Europe warned on energy security as UK looks to small nuclear future

The United Kingdom has announced it is to forge a new nuclear powered energy future as it warned the war in Ukraine continues to destabilise the world’s energy security.

UK energy secretary Grant Shapps has announced that the country is to launch a competition to drive the rapid expansion of new nuclear power plants in the UK at “an unprecedented scale and pace”.

He said the competition will boost UK energy security, reduce dependence on volatile fossil fuel imports, create more affordable power and grow the economy, with the nuclear industry estimated to generate around £6 billion for the UK economy.

The aim is to encourage billions of pounds of public and private sector investment in small modular reactor (SMR) projects in the UK. Unlike conventional reactors that are built on site, SMRs are smaller, can be made in factories and could transform how power stations are built by making construction faster, and less expensive.

Great British Nuclear (GBN) has been launched to lead the drive and will be key in helping the UK government hit its ambition to provide up to a quarter of the UK’s electricity from homegrown nuclear energy by 2050 and achieve among the cheapest wholesale electricity prices in Europe, whilst supporting jobs across the country.

The UK added it remains committed to the mega projects of Hinkley Point C and Sizewell C and will work with GBN to consider the potential role of further large gigawatt-scale nuclear power plants in the UK energy mix.

Shapps explained: “Britain has a rich history as a pioneer of nuclear power, having launched the era of civil nuclear power – and I’m proud to be turbocharging its revival and placing our country once again at the forefront of global innovation.

“By rapidly boosting our homegrown supply of nuclear and other clean, reliable, and abundant energy, we will drive down bills for British homes and make sure the UK is never held to energy ransom by tyrants like Putin.

“Today, as we open Great British Nuclear and the competition to develop cutting-edge small modular reactor technology, which could result in billions of pounds of public and private sector investment, we are seeing the first brush strokes of our nuclear power renaissance to power up Britain and grow our economy for decades to come.”

Minister for Nuclear Andrew Bowie added: “As long-standing pioneers of nuclear, we’re marking its UK revival with the opening of Great British Nuclear, which will play an essential role in transforming the way we power Britain from Britain.”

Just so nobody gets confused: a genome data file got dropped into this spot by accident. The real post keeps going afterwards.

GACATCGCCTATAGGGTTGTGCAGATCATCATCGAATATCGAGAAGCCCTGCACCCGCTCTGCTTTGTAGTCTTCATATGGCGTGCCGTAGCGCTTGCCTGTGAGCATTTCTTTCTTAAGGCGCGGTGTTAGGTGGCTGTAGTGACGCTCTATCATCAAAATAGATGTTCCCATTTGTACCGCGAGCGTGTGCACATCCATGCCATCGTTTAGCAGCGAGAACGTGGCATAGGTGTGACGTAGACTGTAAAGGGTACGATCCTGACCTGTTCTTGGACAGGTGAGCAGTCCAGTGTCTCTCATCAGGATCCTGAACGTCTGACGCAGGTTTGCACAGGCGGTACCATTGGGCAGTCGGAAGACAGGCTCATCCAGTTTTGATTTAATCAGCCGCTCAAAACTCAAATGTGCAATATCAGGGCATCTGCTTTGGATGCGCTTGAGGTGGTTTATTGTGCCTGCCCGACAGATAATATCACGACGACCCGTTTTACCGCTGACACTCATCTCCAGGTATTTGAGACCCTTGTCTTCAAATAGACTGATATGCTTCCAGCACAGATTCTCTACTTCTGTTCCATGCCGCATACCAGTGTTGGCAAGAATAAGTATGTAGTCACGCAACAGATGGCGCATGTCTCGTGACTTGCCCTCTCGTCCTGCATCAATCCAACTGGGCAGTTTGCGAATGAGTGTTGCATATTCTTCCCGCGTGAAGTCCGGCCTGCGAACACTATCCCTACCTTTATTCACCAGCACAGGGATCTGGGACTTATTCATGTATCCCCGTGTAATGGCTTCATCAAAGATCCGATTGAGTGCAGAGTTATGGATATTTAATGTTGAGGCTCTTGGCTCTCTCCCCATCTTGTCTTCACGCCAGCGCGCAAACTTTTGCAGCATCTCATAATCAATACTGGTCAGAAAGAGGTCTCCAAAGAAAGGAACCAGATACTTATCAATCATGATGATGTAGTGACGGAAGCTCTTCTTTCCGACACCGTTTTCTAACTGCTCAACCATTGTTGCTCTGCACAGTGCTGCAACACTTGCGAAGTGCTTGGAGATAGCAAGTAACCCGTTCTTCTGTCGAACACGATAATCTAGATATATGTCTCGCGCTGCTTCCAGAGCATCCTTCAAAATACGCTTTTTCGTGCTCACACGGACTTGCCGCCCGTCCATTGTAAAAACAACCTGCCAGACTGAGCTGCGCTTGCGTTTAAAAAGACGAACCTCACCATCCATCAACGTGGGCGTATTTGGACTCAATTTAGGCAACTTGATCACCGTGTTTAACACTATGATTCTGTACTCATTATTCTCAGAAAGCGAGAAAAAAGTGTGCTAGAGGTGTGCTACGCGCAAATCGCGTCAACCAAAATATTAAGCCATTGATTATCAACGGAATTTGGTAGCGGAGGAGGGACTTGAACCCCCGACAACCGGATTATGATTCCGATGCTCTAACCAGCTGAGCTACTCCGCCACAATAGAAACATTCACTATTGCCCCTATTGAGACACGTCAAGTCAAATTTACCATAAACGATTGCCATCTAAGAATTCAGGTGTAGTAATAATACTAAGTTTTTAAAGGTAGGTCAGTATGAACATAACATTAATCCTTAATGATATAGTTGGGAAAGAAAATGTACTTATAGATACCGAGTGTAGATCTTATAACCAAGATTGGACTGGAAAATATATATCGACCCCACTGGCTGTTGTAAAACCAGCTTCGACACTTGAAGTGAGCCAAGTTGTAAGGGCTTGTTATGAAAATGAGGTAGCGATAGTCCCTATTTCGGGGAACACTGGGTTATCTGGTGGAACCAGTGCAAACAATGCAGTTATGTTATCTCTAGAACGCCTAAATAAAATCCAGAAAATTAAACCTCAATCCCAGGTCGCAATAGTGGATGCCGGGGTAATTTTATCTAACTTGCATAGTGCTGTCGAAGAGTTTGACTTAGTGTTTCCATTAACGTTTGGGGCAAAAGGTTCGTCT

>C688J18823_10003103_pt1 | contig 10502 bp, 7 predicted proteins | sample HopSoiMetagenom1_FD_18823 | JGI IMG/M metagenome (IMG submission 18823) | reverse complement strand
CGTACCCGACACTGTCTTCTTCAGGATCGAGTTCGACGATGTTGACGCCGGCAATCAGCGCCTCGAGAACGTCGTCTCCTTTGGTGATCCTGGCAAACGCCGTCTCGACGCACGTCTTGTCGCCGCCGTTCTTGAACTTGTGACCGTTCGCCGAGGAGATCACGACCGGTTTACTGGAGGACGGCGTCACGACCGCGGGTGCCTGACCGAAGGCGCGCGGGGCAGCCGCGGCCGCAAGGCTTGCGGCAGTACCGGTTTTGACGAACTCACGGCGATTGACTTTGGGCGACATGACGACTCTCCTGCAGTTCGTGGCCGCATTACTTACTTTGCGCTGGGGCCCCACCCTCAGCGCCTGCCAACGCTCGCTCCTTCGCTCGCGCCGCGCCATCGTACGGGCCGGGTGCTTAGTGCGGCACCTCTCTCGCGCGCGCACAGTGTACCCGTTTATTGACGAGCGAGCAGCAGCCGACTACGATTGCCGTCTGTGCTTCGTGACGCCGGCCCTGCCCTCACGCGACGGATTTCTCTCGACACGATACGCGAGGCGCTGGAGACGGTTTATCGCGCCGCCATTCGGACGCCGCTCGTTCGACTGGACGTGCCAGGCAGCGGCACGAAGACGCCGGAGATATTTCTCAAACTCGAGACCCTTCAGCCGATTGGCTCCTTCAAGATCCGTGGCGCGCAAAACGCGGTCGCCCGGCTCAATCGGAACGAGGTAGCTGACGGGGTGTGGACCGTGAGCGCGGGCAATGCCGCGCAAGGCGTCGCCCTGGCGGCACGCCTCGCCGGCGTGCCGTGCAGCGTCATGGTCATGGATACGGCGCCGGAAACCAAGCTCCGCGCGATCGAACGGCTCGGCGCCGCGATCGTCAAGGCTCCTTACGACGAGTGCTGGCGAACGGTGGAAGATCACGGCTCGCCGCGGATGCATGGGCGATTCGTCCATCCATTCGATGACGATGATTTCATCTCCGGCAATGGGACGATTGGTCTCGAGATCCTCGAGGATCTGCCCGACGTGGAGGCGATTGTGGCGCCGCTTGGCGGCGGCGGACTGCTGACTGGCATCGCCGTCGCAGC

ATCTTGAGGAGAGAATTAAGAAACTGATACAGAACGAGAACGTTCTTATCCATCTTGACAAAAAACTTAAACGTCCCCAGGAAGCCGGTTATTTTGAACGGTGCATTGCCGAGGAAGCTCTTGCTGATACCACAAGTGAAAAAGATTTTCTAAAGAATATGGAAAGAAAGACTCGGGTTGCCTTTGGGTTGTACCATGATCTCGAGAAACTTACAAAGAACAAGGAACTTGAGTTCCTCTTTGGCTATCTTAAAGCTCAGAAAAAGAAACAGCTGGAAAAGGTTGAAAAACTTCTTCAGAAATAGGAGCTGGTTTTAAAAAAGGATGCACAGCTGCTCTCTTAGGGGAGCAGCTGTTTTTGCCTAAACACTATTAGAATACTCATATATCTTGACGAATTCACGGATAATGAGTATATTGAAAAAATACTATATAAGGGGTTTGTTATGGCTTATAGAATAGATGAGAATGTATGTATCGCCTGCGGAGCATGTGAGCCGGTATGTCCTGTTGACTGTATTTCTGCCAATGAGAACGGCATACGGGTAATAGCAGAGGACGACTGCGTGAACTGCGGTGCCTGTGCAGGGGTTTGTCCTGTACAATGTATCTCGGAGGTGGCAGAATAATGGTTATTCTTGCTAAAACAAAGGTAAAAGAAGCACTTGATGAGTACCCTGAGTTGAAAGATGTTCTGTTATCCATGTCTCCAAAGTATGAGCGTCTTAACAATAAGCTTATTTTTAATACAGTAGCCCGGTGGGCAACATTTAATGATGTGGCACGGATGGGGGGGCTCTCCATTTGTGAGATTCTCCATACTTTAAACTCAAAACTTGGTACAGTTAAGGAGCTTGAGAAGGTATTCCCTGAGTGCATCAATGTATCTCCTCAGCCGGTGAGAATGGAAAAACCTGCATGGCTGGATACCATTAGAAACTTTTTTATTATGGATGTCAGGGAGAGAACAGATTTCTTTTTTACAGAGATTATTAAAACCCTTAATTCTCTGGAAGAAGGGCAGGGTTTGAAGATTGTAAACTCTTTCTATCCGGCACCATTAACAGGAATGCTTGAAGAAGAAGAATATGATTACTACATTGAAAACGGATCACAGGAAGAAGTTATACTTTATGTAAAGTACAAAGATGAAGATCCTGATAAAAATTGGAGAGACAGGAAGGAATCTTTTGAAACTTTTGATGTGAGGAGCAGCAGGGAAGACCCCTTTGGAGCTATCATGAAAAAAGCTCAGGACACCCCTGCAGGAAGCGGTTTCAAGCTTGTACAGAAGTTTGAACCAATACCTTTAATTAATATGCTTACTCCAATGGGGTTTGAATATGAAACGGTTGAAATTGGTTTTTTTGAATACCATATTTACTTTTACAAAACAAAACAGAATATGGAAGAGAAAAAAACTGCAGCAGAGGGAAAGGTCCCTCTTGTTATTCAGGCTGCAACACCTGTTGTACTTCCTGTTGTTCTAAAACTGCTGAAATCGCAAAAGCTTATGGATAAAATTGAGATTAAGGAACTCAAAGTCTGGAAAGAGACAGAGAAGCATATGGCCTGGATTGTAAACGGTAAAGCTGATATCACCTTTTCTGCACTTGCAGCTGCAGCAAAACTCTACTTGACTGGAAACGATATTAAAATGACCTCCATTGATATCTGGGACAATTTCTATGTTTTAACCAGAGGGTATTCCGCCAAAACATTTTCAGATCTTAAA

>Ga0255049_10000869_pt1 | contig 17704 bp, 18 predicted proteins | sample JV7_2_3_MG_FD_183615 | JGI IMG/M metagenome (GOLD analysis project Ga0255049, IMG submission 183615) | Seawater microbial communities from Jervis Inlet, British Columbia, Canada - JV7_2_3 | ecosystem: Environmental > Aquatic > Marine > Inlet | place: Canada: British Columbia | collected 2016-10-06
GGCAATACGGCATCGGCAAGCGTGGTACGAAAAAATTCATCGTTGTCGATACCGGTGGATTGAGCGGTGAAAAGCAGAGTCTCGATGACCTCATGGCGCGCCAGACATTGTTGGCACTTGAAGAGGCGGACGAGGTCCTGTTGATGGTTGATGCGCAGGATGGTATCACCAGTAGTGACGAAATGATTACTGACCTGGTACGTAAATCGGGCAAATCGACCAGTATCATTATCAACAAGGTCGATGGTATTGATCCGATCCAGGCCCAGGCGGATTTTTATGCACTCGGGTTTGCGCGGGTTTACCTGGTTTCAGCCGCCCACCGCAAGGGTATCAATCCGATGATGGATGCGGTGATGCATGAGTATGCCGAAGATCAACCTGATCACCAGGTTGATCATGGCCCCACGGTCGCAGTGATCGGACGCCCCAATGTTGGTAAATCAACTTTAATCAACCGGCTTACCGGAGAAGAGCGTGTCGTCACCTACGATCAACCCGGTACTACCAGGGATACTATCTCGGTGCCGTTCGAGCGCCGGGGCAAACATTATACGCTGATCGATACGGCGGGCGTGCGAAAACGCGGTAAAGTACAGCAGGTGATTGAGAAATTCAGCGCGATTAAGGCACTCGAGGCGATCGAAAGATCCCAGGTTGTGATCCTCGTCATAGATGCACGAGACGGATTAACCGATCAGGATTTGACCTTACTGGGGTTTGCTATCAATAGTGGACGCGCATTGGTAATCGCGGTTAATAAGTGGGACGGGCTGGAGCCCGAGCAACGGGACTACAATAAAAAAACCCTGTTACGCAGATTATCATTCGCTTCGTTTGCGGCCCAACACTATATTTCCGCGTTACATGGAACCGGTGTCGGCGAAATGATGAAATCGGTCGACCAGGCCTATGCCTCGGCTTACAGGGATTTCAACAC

Julia Pyke, joint managing director for Sizewell C said the use of nuclear power will have immediate benefits.

“If Hinkley had been on last year, UK consumers would have saved over £4 billion. Both projects will form a vital part of the future nuclear fleet, helping to lower carbon emissions and reduce energy costs for British households,” she explained.

Tom Greatrex, Chief Executive of the Nuclear Industry Association, said the announcement comes as the world continues to face huge challenges over its energy security.

“Britain has an important leadership role in the global nuclear industry, and nowhere more so than in our determination to drive Russia out of the nuclear fuel markets,” he added. “The government’s Nuclear Fuel Fund will bolster those world-class capabilities that make us uniquely placed to help our allies replace Russian supplies with Western nuclear fuel.”

The announcement came as Justin Addison a member of the UK Delegation to the Organization for Security and Co-operation in Europe (OSCE), told its meeting in Vienna that Europe had to end its dependence on Russian gas.

“The theme of today’s meeting is energy networks’ protection from natural and man-made disasters,” he said. “Russia’s brutal and illegal full-scale invasion of Ukraine has caused disaster and devastation across our region, with significant impacts on energy security.

“Ukrainian thermal and renewable power stations have suffered massive damage as a result of Russia’s war of aggression. Ukraine is now getting the equipment and financing needed to make the repairs for the next winter. The UK Government is making efforts to mobilise the UK power equipment industry to help.”

Addison continued: “Ukraine has learned the hard way about the urgent need for a more decentralised electricity grid, with an emphasis on small modular reactors and renewables. Ukraine’s existing grid is highly centralised, making it vulnerable to the Russian attempts last winter to bring about total grid collapse by targeting long-distance, high voltage transmission lines and key nodal substations in a ruthlessly systematic manner. Russia then turned its attention to power generation, attacking every type of generation, except nuclear. Of course, Europe’s biggest nuclear power station is under utterly reckless Russian military occupation. This is a lesson to be learned for all countries in the region with similar systems.”

However, he cautioned the conflicted had highlighted the threat to European energy security.

“Putin’s invasion exposed mainland Europe’s over-dependence on Russian gas, with implications for affordability and security. The long-term solution is to address our underlying vulnerability to international fossil fuel prices by reducing our dependence on imported oil and gas.

“That is why the UK has worked with international partners to ban imports of Russian coal, oil, and liquefied natural gas. Reducing exposure to volatile oil and gas prices and Russian energy market manipulation depends on a faster transition to renewables and nuclear.”